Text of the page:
My favorite thing about this book is the fact that we hear the story from multiple perspectives. Rather than just one, we get to examine what exactly was going on in the family before the murders and where it led to afterwards. You can put together simple misunderstandings & the mother’s inability to see her son was struggling in a house full of women. All the tiny things that to a reader seem so obvious & so clear but in the story line, they become misconstrued & lead the reader through a really fucked up story line. Again, this isn’t the best written prose, much like Sharp Objects. It’s very easy to read but at the same time it keeps you its grip and you can’t put the book down. Halfway through your either thinking, I know what’s going to happen or you’re thinking – holy shit this is an amazing story line & I probably could write a much better story. But I think the simplicity is what gives it its merit.

Again the books carries heavy in the climax only to reveal a short passage on what actually happens. The massacre seems to happen very quickly &  with many hands covered in blood. But the follow-up after the murders is much better than Sharp Objects. You get to see how the plot twist plays out past the story line and there’s even some more crime riddled intensity in the present tense that aligns with the past massacres. The characters are well written, only lacking on the motive of the brother Ben who is in jail & limited to the short prison visits.

Ultimately, this books gives you insight to what could be a very real story, I think that’s what I like the best about it. I also love that I gave you a very generic run down of the plot & didn’t reveal any of the really juicy stuff.

I’d give it 4/5 stars & I’d probably pay to see it in the movie theater, depending on the cast.
All though, I think I did see that they are shooting the movie already & Charlize Theron plays Libby & it’s not really getting much hype. So, we’ll see.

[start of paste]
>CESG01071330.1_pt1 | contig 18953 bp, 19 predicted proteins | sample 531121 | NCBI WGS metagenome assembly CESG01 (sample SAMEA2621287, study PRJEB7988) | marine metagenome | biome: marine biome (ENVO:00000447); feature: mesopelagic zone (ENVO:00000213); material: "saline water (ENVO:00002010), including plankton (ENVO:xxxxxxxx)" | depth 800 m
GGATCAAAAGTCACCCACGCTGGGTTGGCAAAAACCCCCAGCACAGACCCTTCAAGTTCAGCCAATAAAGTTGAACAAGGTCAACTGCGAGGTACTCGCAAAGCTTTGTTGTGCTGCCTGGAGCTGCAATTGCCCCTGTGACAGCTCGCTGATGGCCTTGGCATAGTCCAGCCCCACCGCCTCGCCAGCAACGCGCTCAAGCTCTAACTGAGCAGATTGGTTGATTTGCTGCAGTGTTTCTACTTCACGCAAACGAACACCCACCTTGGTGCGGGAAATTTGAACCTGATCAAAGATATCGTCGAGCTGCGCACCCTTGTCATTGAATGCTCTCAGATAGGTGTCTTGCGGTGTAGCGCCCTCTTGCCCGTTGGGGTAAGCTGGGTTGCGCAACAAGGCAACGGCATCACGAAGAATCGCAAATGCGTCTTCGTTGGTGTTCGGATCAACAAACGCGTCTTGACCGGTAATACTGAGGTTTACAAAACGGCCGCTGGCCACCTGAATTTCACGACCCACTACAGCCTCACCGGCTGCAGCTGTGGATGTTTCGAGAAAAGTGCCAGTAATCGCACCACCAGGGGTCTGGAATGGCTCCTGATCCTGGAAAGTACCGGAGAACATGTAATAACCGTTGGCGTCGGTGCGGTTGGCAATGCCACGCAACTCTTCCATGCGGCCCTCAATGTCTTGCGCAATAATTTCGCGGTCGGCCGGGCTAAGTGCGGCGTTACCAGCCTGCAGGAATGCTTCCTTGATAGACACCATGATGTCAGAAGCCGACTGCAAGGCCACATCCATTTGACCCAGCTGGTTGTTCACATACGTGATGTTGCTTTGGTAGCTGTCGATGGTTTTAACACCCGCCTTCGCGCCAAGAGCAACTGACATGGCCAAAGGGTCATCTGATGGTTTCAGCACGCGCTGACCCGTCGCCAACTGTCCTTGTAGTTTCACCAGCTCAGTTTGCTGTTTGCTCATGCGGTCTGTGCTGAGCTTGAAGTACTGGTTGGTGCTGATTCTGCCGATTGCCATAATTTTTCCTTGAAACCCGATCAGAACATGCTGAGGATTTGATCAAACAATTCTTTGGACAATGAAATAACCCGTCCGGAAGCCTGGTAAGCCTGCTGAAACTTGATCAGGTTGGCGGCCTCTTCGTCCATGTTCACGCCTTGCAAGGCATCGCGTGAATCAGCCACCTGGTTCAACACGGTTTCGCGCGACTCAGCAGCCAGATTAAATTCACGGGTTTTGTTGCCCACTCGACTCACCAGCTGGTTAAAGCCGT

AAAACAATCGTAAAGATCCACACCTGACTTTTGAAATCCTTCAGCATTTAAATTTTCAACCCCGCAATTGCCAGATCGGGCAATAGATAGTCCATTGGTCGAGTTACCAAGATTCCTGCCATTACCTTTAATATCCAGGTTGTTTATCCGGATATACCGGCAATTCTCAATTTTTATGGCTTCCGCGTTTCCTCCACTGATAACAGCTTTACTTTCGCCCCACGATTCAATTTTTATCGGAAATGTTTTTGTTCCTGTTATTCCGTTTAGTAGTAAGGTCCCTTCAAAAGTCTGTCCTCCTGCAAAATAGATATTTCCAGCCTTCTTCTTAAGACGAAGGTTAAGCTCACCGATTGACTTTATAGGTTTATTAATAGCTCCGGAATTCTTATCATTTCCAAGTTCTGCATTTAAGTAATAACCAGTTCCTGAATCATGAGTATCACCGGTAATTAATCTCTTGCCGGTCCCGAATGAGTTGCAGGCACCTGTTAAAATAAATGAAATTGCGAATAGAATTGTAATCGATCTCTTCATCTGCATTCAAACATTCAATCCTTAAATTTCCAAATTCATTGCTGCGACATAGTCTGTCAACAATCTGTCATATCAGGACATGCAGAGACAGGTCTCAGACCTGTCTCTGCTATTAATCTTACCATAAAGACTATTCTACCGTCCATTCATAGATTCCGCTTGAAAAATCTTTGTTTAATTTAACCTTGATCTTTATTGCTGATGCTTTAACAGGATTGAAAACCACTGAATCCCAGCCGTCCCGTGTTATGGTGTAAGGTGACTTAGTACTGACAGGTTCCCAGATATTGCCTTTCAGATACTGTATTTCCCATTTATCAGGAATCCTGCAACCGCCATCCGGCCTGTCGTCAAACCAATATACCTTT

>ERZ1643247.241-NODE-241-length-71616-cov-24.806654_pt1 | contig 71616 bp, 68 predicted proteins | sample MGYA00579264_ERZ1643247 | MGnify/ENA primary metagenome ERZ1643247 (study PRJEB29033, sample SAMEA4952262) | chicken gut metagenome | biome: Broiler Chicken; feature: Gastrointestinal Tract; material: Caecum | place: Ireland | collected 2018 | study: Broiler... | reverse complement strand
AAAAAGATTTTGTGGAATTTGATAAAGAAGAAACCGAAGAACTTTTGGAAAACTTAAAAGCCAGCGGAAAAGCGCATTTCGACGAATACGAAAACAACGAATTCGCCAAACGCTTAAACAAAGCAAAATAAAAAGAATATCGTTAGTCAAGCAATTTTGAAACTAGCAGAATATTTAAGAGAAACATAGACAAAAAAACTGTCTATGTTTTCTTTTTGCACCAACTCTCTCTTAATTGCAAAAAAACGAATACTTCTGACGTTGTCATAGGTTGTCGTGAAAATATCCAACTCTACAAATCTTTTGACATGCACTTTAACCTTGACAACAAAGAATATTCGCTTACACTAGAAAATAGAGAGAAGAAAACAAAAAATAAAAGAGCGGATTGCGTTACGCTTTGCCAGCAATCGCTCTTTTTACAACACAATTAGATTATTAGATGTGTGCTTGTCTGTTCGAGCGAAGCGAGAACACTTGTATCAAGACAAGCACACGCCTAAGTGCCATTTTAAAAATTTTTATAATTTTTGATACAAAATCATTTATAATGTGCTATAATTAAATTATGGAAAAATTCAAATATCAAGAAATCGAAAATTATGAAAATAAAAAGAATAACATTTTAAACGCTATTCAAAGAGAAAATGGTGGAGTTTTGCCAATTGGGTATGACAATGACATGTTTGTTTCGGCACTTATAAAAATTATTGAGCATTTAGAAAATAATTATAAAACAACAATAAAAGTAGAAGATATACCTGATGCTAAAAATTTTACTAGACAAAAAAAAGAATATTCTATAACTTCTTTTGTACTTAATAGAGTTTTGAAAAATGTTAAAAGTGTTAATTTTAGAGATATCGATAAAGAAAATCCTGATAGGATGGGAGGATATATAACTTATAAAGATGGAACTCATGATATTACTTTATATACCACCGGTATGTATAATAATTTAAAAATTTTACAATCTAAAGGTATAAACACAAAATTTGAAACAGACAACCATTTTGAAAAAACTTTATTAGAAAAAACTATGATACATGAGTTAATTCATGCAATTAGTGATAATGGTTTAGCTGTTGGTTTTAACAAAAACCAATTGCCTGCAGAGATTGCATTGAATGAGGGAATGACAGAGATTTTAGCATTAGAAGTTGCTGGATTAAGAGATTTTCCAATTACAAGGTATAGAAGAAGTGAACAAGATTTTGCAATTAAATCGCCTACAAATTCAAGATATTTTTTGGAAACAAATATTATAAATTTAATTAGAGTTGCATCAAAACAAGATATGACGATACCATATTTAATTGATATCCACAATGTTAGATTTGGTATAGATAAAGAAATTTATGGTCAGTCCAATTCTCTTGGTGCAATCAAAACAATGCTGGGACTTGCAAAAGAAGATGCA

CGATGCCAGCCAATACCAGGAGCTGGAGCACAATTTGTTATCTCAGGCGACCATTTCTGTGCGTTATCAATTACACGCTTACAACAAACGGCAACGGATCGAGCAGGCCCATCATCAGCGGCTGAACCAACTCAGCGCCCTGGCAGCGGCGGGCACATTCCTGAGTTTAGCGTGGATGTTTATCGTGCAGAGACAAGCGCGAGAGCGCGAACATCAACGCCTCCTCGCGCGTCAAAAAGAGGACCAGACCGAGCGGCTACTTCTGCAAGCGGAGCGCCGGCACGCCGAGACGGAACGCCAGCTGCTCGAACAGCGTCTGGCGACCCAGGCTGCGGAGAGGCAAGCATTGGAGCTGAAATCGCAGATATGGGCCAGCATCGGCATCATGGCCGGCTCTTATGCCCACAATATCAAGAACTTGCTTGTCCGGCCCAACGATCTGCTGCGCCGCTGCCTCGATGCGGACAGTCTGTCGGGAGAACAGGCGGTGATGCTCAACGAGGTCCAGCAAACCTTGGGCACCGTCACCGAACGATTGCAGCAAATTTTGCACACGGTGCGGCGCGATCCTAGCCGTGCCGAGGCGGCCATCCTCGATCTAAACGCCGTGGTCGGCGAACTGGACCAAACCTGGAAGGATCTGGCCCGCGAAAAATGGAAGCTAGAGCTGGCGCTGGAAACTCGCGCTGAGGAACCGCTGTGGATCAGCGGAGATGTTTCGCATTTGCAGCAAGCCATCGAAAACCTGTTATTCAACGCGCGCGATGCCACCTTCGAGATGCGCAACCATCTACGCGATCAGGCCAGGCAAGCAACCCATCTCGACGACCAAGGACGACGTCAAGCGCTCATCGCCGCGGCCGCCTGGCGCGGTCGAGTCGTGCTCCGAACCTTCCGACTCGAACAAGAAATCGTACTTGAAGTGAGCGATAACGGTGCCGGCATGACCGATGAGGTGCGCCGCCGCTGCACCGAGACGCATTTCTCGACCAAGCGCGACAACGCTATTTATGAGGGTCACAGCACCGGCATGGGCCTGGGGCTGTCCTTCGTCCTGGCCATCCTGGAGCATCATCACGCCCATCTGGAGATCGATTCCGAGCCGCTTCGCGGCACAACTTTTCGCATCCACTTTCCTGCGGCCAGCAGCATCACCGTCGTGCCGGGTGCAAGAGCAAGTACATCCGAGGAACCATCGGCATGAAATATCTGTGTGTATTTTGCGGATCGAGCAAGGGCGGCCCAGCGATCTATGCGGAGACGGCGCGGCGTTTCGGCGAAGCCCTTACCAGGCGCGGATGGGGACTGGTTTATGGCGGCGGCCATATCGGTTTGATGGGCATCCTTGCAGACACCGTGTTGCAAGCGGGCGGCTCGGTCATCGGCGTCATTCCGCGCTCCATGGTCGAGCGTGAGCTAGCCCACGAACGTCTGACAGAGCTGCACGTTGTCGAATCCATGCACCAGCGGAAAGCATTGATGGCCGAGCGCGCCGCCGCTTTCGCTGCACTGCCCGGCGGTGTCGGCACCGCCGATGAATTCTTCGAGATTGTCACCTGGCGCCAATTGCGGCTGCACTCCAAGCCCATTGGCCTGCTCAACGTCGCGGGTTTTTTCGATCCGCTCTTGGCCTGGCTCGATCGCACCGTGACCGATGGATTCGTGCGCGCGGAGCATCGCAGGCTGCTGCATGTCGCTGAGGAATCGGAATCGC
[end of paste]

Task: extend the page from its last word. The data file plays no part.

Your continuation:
Sharp Objects by Gillian Flynn

Dream Job: Professional book reader.

Although I am not shy to the fact that when asked/forced to read, much like in school, it is far less enjoyable than doing it on your own. Regardless, I kind of wanted to start a book review section for my blog. To strengthen my commitment to reading & just to have some intellectual & physical proof that I read these books & have formed an opinion on them. And maybe you’ll pick up on a book or two you might want to read.

sharpobjectscoverTitle: Sharp Objects
Genre: Mystery/Suspense
Author: Gillian Flynn

First & foremost, Gone Girl was on the best books I’ve read in the past 5 years. It kept me absolutely entrenched in the story & as cliché as it may sound, I literally could not put it down. That is what drew me to read the rest of Gillian Flynn’s books.

Sharp Objects is Flynn’s debut novel which won a Ian Fleming Steel Dagger for the best thriller in 2007. According to Goodreads it is #43 on a list of 1585 Most Disturbing Books Ever Written list.  Also according to Goodreads; Flynn, who lives in Chicago, grew up in Kansas City, Missouri. She graduated at the University of Kansas, and qualified for a Master’s degree from Northwestern University.